I, for one, had suspected that the next iMac might be one of the two rumoured Apple Silicon machines. But I just caught this headline on 9to5Mac:
It’s a rumour, so what happens in reality might vary.
Still, anyone keeping their fingers crossed that the next iMac will be Apple Silicon might want to include this information in their planning.
Where did you discover that there will be two Apple Silicon machines?
In the WWDC20 Keynote it was mentioned that they still have new Intel Macs in the pipeline, but I don’t think they mentioned which models?
I wouldn’t call it a “discovery” of mine, just my interpretation of the rumour mill. See the “The First Arm-Based Mac?” heading near the bottom of the page:
Quick edit: it’s seeming like the next 27" iMac will be Intel, while the next 24" iMac will be Apple Silicon. My point is that the next one to come out seems like it’ll be the Intel-based 27", not the 24" Apple Silicon. Again, all speculation!
The memory on that system’s Geekbench entry is really slow for that processor, about half the current gen’s speed of 2666 MHz.
Over the next nine months I suspect we’re going to get one last refresh of Intel Mac hardware (possibly every line except the mini, but not every model in every line), and everything else for years to come will run on Mac processors, supplemented in a few machines with AMD GPUs.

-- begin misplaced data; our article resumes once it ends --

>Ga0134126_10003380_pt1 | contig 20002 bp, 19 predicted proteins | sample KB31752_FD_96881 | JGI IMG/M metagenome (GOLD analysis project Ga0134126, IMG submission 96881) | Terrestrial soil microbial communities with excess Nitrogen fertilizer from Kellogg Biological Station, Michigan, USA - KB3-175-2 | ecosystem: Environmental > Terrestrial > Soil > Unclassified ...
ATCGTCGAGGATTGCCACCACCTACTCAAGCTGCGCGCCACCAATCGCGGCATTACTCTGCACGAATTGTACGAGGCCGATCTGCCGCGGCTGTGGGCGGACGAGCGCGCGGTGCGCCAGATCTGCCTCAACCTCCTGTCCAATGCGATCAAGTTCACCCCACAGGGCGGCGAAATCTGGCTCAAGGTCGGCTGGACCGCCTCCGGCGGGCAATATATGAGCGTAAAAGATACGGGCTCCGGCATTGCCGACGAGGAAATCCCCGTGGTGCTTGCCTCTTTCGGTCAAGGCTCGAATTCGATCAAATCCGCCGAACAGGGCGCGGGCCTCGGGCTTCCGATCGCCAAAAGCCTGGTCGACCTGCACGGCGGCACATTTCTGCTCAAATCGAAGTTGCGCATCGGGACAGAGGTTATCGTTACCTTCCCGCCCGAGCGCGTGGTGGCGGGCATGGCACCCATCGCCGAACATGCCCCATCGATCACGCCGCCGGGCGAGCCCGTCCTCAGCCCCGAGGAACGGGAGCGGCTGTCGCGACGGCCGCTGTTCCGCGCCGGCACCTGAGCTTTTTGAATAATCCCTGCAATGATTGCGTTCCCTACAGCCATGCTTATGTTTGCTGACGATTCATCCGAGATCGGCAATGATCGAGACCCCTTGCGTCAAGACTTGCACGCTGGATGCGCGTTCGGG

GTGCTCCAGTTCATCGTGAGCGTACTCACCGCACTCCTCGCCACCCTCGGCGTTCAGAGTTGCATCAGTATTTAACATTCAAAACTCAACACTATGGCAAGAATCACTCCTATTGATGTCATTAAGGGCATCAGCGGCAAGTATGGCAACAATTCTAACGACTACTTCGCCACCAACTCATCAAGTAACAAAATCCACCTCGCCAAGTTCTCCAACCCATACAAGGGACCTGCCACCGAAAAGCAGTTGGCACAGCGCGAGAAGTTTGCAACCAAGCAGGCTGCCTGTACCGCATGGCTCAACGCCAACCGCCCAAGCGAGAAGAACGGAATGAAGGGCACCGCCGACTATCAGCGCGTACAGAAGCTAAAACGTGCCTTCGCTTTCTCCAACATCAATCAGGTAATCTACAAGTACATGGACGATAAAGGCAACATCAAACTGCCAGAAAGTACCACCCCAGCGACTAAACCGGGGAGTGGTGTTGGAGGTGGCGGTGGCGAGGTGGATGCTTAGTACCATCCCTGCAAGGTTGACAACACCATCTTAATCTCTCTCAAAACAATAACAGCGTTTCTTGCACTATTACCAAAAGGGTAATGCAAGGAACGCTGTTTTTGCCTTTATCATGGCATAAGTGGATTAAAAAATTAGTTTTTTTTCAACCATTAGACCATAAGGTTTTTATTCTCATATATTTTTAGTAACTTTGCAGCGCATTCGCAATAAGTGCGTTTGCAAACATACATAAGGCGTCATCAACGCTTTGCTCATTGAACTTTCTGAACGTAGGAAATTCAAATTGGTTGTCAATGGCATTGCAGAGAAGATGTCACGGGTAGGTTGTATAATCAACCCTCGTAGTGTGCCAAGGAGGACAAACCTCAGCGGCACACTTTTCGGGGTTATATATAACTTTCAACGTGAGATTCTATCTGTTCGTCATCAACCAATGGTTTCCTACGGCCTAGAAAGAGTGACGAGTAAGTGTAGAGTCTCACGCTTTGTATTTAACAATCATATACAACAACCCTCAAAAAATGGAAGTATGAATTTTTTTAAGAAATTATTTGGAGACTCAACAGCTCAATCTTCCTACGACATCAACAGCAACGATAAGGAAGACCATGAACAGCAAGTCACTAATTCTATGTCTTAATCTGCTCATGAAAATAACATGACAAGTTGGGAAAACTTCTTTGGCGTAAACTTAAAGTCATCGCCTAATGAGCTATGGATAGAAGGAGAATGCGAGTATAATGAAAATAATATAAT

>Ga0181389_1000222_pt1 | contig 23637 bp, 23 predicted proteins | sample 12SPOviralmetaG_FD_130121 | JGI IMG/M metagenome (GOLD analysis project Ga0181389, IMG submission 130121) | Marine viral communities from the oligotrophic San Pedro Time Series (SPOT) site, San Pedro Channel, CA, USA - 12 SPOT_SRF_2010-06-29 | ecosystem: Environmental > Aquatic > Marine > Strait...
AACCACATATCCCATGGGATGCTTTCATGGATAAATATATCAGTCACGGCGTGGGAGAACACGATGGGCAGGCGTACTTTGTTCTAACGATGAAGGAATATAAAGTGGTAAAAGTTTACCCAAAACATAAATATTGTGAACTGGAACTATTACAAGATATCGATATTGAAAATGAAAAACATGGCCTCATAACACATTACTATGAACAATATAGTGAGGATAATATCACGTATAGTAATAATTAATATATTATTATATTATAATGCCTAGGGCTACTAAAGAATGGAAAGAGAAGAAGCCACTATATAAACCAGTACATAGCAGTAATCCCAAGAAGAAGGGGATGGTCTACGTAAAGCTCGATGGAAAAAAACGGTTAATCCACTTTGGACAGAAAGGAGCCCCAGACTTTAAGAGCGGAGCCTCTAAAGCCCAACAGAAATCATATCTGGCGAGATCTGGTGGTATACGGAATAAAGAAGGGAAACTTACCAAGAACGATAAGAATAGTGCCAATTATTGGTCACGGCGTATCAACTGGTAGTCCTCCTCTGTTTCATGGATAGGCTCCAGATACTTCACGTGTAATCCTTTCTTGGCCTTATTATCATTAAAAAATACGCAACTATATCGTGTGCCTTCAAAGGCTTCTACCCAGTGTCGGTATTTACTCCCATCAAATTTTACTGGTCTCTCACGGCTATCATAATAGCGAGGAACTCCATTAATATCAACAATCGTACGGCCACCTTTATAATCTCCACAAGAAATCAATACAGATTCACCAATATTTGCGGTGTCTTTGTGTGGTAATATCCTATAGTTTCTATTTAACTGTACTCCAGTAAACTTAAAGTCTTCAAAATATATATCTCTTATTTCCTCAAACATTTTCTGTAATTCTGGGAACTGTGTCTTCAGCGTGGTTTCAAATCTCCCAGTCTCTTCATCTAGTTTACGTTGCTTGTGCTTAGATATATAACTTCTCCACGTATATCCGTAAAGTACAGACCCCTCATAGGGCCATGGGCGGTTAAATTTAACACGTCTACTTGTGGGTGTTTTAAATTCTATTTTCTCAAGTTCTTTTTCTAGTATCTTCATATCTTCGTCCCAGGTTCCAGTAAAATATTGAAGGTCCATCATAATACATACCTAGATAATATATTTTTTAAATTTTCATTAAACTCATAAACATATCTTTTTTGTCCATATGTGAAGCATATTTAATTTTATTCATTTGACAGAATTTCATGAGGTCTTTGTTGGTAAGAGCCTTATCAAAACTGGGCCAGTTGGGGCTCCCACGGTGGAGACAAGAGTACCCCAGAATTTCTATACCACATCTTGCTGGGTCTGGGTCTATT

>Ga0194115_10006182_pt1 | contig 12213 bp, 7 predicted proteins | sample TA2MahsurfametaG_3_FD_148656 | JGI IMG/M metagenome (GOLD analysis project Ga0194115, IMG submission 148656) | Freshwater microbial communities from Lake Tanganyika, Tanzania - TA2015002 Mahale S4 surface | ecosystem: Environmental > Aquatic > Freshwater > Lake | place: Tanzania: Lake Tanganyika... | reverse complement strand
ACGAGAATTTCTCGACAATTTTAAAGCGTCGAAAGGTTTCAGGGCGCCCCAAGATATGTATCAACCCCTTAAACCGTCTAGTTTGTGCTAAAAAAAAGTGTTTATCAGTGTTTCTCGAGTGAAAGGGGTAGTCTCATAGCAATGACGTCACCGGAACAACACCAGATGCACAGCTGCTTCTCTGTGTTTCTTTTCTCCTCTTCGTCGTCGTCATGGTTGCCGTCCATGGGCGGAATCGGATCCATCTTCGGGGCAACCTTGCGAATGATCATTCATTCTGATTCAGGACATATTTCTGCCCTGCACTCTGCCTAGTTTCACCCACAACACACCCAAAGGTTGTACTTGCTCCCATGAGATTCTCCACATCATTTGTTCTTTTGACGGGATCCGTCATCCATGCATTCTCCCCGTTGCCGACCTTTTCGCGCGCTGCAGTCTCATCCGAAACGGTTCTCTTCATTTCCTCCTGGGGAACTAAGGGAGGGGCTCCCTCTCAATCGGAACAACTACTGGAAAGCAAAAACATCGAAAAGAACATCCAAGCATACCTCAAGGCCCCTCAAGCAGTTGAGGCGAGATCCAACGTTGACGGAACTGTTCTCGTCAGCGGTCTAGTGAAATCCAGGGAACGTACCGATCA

I’m potentially in the market for an AS-based iMac (whether Pro or not). I guess that will appear later rather than sooner. Which would bias me towards an (also unannounced) AS-based Mini with a nice screen.
John Gruber has opinions on this:
The relevant quote for the iMac conversation…
As for a 24-inch iMac, that size only makes sense if it’s a replacement for the 21-inch iMac, in which case there should be a new 30-inch iMac to take the place of the current 27-inch models. Going from 27 to 24 inches would be a huge downgrade in display size. It makes no sense at all that this would be the only iMac Apple would make, and makes almost no sense that it would be the first iMac they’d release with Apple silicon.
When Apple started its transition to Intel, its first two releases were an iMac and a MacBook Pro. Repeating this release, for the same reasons that were valid in 2006, makes sense. Notebooks have long been the most popular types of Macs sold, so the MBP will be the unit most will buy, and the notebook will better show off its speed and battery life comparisons with Intel models.
Apple will probably make tentative steps if they don’t have a separate desktop processor available immediately. And for the first desktop unit they don’t want to start off with the relatively clunky Mac Mini (clunky in that users need to procure keyboard, pointing device and monitor, so it makes sense that they start with a lower-end iMac, and fill out the roster later. (We’re going to see the switchover really fast, just like last time.)
We’re going to see the switchover really fast, just like last time.
Fingers crossed. I’m extremely curious about the pro end of the spectrum (especially modularity).
On modularity, is the CPU in a Mac Pro on a card that can be swapped out? Or would it be a motherboard swap?